Q: Why did you choose this career?

A: When I was a child growing up in a small village in the central Province of Al Gazeera in Sudan, Africa, I was always curious about the village's water supply well and from where and how water comes out of that well. That was an inspiring memory. When I was studying geology at the University of Khartoum, Sudan I realized that there is a shortage in groundwater experts as well as shortage in clean drinking water sources. I decided to take courses in hydrogeology and groundwater resources, enter the field, and call it a career.

Q: What is your most memorable moment/event/place related to your experience as an Earth scientist?

A: I have several memorable events and moments that I encountered while I was working and travelling around as a hydrogeologist. I would like to provide two of these memorable moments. The first and most memorable moments occurred when I was working in the Province of Kordufan, in the western Sudan during late 1980's. I was working as a hydrogeologist with a team of drillers and technicians and we were drilling a series of water wells for a Highway project that links the capital Khartoum and the City of Elobid in Kordufan. I was in the "middle of no where" and living in a tent in the Abu Habil valley which is a true wilderness area. I still remember when the sun sets and the beautiful view looking through Achaea trees. One day, an old local man who farms a land adjacent to the drilling site came to our camp and asks me "what are we doing here?" I explained to him that we are drilling a well and would like to get water for the construction of the highway as well as making a permanent source (station) for drinking water in the area. The man questioned and didn't understand our intention of finding a water source when there is a plenty of water in the nearby Abu Habil River. The man also suggested that we should stop drilling and just pump water directly from the near-by and fast-running River. He was correct to a certain extend, but the river is only a temporary source that flows only during rainy season and is completely dry for most of the year (i.e. when there is no rain). It is also unpredictable, very wide and difficult to pump from. From this incident I learned that when in the field; it's very important to chat with local people and understand their ideas.

The second incident happened during the summer of 2005 when I was installing a streambed piezometer (a monitoring pipe used normally for monitoring shallow groundwater system) in a small creek near Rice Lake area- Ganaraska Region Conservation Authority (GRCA), Ontario. A university student (working in a summer job) was helping me in the installation at that time. The area was calm when a man driving a truck stopped beside the creek and asked us "what are we doing?" I explained to him that we are working for the GRCA and we are installing a device to monitor groundwater that discharges into the creek. The man looked at me and said "I don't care what you do, but be carful there was a bear seen last week wondering in this area". Both of us got scared for the man's comments and immediately took our equipment and left the site. It turned out that there was no bear in the area and the man just wanted us to leave his neighbourhood. Apparently he was suspicious about our intension of installing a piezometer a middle of a creek and he doesn't believe that there is groundwater discharging into that creek. I learned from this incident that as a hydrogeologist it is very important to explain to people, and in a simple term "what you do" and convince them that most likely there is a hidden treasure under their feet.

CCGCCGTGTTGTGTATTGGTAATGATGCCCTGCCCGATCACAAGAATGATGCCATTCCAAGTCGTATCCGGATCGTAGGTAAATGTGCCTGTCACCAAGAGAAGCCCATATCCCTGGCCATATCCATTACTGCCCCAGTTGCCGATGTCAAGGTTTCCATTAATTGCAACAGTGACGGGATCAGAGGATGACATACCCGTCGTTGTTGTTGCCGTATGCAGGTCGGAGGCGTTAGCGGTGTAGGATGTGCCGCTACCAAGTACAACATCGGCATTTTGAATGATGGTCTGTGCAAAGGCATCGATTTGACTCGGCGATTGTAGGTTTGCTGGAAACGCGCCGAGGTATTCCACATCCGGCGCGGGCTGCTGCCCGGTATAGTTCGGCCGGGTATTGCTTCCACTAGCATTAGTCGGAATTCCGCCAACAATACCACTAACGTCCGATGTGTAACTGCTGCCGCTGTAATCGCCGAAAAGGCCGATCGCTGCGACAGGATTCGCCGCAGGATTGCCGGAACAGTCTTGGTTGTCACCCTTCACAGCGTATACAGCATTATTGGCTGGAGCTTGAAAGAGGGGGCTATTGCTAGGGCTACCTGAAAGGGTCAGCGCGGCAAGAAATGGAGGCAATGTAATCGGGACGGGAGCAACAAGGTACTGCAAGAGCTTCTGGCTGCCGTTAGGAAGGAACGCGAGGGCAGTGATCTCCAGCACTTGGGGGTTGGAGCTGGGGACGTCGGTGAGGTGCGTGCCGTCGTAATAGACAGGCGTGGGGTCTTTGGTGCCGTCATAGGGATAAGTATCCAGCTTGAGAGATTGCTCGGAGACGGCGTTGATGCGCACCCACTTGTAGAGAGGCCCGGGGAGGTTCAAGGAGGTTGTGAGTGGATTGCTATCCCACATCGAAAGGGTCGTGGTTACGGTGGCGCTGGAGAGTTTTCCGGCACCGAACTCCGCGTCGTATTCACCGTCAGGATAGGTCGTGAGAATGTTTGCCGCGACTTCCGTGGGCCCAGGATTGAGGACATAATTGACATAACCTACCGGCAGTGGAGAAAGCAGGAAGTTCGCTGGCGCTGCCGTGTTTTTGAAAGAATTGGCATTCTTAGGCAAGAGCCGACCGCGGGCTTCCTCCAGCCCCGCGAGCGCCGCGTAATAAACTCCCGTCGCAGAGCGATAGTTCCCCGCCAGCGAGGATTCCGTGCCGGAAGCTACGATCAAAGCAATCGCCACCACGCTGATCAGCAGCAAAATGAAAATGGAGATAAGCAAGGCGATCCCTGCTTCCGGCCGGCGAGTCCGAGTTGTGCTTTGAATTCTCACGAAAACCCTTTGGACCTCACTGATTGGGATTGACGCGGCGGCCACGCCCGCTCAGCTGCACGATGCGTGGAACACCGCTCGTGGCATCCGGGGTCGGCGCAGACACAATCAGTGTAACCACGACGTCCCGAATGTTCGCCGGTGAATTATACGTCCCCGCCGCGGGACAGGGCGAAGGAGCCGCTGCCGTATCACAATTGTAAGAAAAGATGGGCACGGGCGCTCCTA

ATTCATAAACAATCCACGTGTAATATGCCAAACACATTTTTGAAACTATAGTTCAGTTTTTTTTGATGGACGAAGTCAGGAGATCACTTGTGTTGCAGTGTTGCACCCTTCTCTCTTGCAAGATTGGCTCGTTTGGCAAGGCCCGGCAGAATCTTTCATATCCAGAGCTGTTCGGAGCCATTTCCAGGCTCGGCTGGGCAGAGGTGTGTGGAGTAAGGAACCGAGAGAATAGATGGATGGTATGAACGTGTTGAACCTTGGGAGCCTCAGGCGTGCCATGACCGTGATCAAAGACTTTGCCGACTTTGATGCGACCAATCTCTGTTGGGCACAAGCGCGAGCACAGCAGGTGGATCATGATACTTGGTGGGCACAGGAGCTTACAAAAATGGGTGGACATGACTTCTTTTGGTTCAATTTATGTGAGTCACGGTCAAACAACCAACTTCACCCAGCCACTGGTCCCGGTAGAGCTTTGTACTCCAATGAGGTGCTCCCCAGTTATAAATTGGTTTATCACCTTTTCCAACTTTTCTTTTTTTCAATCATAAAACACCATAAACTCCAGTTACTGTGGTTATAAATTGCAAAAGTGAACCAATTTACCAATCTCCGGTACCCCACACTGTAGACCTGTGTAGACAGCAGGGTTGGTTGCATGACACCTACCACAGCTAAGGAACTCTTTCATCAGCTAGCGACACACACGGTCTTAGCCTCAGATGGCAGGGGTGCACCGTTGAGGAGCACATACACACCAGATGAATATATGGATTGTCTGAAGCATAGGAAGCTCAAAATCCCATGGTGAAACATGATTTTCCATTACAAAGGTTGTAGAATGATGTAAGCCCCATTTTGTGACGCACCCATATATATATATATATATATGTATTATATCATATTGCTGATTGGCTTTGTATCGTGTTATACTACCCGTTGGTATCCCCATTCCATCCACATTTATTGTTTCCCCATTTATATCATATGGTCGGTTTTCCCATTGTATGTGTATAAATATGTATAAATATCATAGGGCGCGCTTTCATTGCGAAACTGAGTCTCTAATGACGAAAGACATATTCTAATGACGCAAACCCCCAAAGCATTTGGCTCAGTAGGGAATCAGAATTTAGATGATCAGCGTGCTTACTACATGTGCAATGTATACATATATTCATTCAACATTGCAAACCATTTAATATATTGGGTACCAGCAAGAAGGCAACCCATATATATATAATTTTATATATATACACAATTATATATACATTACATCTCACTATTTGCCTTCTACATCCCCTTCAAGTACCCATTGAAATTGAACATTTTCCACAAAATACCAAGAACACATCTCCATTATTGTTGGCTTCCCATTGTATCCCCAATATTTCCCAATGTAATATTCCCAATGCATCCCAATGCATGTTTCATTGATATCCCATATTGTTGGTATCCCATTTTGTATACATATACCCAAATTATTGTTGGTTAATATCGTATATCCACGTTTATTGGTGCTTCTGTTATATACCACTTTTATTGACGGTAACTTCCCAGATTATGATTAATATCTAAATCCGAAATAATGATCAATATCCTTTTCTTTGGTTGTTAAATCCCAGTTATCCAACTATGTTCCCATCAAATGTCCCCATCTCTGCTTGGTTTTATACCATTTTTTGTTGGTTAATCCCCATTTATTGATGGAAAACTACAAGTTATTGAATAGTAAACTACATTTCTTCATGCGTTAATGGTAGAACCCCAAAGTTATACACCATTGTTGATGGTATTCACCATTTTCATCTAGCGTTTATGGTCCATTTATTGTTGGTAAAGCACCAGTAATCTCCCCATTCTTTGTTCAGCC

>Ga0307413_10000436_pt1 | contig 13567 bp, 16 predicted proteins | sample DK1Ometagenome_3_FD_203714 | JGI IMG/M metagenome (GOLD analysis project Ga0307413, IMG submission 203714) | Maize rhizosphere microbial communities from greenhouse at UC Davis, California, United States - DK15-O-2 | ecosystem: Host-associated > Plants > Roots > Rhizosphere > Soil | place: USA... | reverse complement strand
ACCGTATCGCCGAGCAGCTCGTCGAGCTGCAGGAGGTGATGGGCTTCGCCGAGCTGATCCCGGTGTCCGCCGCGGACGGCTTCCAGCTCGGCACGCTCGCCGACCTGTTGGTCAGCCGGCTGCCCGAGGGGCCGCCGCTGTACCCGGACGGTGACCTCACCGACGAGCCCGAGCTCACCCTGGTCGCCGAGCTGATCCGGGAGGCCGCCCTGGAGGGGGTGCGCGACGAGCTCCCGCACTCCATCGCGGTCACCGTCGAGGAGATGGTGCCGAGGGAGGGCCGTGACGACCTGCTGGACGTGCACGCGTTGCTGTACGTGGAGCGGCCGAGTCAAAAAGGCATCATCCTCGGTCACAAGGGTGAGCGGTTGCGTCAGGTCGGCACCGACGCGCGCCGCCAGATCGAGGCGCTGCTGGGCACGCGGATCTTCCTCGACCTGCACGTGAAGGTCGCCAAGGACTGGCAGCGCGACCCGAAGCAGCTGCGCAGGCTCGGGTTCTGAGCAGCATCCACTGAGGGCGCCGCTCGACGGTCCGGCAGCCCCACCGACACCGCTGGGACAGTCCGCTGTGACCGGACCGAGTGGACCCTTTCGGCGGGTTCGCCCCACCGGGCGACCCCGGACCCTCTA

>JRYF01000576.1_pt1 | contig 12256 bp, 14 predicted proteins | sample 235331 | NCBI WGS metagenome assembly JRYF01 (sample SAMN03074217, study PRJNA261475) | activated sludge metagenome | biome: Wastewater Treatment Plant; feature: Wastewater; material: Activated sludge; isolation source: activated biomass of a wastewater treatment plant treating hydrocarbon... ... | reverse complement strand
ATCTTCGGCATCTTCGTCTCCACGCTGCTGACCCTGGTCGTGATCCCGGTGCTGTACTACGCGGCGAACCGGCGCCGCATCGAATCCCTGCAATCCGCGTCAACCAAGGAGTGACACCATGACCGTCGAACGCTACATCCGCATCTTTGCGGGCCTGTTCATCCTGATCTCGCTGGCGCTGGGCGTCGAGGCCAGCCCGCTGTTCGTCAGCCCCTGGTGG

Q: What is your advice to newcomers?

A: I feel certainly great when I provide any advices and/or tips to newcomers to Canada who want to work in the geosciences. Being an immigrant myself and worked in different hydrogeological positions both outside and inside Canada, I can provide very useful tips to my fellow newcomers. Here are few of these tips:

  • If possible (or required) try to get a degree from a Canadian university (i.e. take some courses or upgrade your existing degree e.g. get a M.Sc.) in geosciences. This will help in understanding the Canadian geology, hydrogeology and geosciences market and also allow for building of networking ... etc.
  • Obtain a licensing as a professional geoscientist. Get a practicing license and membership with professional organizations such as the Association of Professional Geoscientists of Ontario (APGO) or similar organizations in other Canadian provinces.
  • Try to understand the geosciences market in Canada by attending seminars, workshops and symposiums available in many websites, universities, colleges and learning centers.
  • Attend occasional events, evening and continuing educational courses.
  • Join associations such as the International Association of Hydrogeologist - Canadian National Chapter (IAH-CNC). Also try to participate and join clubs and attend meetings... e.g. Toastmasters.
  • Remember to participate as a volunteer in many areas. This will provide an excellent opportunity for networking and learning about other jobs, activities... etc.
  • Tell your audience about yourself and be a visible person. Remember that Canada is a multicultural country and all of us are required to enrich this culture.

Q: Any other comments to share?

A: I so delighted and grateful to work in geosciences and practice as a professional hydrogeologist in Canada. It is wonderful working with the Ganaraska Region Conservation Authority; interact with its board members, employees, municipalities and local watershed residence. GRCA has a beautiful watersheds that include pristine rivers, creeks and valleys that are full of fish, wildlife, and other species. These watersheds have surface water and groundwater resources with outstanding flow features and exceptional quality. I truly enjoy working with the GRCA and living in this wonderful part of Ontario.